In 1981, just after my fourteenth birthday, I flew a Boeing 720 full of passengers back to England from Malta.
It was my first foreign holiday and I loved planes so it was very exciting for me. Our return flight was cancelled and, after spending nearly 24 hours in a very basic airport, another airline finally came to take us home. The crew were fairly casual to say the least, having presumably been dragged out of bed to fly out and rescue us.
In those days it wasn’t uncommon for people to visit the flight-deck for a look around, but it depended on the crew and it wasn’t a sure thing. I was a pretty frail looking kid though (and looking even worse for having spent the night sitting in an airport café) so the captain took pity on me and my obvious love of aircraft. As soon as the plane was in the air he swapped seats with me and spent the rest of the flight with my mum and dad while I flew the plane.
And when I say, I flew the plane, I did actually fly the plane. The co-pilot radioed through to air traffic control at each point along the way and told me which levers to pull and which knobs to turn. When we needed to change course he told me the bearing to aim for and how to do it. No-one but me touched any of the controls between southern Italy and the south coast of England. My dad has some scratchy old cine film of this which I must convert and upload.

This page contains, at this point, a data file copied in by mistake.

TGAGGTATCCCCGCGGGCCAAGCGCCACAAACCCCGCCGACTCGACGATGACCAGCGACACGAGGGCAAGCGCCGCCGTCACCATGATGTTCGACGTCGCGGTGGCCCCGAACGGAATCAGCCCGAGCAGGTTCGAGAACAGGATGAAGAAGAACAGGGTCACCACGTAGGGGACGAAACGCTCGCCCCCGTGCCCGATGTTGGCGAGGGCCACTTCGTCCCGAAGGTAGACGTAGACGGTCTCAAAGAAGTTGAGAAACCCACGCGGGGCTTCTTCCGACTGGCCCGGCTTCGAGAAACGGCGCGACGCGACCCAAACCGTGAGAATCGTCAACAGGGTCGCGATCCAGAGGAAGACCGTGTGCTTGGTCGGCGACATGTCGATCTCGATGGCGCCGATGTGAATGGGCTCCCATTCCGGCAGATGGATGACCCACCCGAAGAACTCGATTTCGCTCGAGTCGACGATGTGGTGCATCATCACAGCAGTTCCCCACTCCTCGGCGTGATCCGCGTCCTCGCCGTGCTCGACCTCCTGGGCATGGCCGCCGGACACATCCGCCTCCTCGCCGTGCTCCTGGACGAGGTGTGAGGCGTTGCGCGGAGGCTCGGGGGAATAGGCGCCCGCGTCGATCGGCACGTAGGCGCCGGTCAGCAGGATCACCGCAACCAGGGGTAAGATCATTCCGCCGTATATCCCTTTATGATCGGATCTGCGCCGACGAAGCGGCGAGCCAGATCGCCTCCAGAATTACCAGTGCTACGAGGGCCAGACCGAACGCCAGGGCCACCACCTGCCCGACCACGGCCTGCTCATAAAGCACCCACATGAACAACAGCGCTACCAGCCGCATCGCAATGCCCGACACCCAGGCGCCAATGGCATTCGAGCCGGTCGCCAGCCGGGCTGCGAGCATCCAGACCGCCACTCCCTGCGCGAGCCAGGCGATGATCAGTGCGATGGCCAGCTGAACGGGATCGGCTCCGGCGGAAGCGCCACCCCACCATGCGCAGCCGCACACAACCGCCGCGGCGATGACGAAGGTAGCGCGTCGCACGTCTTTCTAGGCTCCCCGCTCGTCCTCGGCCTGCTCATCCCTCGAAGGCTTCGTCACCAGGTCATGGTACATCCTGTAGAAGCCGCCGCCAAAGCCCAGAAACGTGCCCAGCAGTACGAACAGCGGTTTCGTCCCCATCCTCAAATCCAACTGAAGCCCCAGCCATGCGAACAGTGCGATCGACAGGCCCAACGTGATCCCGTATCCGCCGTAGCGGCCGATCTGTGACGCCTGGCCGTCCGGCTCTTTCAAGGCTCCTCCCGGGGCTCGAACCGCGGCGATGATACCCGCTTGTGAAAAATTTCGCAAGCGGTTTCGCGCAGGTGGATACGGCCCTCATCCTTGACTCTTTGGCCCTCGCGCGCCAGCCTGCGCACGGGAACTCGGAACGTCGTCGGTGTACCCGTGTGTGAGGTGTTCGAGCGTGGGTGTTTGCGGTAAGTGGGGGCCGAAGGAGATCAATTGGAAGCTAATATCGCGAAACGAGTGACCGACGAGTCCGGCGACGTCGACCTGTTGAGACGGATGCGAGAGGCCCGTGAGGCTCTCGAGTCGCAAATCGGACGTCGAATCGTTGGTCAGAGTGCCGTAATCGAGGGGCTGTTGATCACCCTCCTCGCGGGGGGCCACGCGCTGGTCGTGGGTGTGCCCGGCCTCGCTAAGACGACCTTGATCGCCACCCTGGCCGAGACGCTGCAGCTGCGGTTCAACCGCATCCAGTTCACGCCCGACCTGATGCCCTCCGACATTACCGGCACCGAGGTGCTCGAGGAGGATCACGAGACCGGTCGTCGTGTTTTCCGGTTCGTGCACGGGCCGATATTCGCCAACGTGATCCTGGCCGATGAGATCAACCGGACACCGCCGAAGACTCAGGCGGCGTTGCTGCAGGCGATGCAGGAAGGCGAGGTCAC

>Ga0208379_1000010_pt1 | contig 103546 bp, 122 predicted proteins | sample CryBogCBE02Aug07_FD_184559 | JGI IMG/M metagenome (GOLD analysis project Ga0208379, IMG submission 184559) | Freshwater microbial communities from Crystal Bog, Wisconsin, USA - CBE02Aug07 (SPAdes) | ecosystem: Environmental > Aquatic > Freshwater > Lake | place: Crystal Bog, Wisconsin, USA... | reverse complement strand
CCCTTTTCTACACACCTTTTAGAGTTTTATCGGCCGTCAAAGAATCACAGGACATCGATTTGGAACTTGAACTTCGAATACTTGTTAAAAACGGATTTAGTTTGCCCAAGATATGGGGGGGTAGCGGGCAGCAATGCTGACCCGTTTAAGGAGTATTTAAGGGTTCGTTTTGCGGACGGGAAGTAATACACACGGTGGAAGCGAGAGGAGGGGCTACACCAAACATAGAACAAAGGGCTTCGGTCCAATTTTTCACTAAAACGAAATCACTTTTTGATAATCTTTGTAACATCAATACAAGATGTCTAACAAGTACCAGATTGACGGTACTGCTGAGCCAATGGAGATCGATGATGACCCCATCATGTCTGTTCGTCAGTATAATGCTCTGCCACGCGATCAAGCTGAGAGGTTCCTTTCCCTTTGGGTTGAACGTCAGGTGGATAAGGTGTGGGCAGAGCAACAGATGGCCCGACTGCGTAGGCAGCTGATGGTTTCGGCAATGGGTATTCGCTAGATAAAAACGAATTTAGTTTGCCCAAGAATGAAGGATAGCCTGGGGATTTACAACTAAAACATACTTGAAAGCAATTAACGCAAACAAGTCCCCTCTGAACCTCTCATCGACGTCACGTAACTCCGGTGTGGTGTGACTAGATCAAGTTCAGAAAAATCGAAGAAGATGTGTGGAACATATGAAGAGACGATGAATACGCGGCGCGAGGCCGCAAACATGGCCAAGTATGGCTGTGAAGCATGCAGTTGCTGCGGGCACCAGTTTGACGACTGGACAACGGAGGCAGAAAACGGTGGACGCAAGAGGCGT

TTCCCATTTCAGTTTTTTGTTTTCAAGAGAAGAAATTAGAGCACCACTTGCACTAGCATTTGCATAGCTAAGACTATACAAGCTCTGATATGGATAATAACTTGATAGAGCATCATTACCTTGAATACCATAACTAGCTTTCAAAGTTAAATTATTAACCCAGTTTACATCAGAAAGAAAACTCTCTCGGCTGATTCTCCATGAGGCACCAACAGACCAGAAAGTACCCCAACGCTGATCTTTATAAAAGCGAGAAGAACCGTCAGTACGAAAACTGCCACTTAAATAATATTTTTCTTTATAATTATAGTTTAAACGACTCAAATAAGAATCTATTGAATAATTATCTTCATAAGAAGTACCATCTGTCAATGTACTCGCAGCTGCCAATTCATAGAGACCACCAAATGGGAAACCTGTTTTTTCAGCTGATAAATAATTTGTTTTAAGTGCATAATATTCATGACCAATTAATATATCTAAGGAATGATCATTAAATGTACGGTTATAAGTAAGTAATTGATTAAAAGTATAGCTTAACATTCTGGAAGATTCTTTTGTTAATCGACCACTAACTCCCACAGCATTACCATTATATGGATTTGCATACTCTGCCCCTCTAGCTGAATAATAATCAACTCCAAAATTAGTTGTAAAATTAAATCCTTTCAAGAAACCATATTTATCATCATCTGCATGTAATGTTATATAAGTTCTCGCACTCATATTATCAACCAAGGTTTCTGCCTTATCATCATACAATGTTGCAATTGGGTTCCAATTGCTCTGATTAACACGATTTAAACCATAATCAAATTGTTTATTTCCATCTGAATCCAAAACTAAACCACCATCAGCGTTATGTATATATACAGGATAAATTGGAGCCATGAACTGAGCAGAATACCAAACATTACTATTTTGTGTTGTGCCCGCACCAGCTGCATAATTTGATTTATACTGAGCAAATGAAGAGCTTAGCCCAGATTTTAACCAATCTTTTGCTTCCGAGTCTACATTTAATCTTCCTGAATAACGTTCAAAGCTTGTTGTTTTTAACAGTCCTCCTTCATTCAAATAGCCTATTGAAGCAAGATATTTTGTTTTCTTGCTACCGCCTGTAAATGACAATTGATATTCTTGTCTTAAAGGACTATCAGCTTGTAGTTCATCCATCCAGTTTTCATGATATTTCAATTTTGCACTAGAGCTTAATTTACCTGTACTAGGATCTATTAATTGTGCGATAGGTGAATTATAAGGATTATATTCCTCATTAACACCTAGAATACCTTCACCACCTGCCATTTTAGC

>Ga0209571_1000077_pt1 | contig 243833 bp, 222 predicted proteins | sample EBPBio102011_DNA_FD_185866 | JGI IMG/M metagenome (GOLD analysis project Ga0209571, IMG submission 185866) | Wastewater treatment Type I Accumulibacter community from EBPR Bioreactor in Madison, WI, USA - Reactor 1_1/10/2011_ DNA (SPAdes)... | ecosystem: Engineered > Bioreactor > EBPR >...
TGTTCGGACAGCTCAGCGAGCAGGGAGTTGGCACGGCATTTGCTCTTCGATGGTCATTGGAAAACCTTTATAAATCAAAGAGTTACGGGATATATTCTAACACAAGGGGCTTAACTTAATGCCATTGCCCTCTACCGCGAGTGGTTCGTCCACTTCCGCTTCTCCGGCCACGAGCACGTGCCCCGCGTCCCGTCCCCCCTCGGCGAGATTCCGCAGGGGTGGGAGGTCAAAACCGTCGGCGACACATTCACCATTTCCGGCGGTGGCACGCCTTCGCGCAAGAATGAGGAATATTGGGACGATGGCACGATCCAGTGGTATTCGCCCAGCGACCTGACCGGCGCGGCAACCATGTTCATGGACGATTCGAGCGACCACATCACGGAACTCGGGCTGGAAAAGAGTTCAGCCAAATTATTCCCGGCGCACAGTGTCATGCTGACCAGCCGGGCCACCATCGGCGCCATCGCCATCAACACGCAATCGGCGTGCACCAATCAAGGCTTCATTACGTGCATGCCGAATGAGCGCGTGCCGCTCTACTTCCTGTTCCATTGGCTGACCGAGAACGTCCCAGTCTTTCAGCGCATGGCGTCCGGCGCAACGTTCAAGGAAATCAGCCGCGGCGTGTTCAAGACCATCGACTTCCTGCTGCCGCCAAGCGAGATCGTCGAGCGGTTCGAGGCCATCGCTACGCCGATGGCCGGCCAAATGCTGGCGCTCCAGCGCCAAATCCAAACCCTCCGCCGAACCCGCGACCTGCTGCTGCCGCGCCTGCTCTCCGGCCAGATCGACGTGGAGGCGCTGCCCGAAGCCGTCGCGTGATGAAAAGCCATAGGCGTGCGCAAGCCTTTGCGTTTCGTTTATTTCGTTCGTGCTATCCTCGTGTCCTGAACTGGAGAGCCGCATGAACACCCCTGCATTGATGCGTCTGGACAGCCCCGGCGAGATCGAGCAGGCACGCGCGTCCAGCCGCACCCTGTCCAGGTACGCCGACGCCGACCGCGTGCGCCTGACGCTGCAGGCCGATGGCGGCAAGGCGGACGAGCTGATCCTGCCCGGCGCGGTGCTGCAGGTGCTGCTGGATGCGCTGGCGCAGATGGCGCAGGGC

When we got over southern England the captain came back onto the flight-deck and I was relegated back to the navigator’s seat behind the pilots. I was still sat there when we landed, so I got to see the whole landing through the front windshield and wave at the plane-spotters when we pulled up at the gate.
Some years later a 16-year old boy flew an airliner into the side of a mountain in Russia after his father handed him the controls, but even so the comparatively relaxed approach to commercial aviation prevailed for the next twenty years, right up until 2001.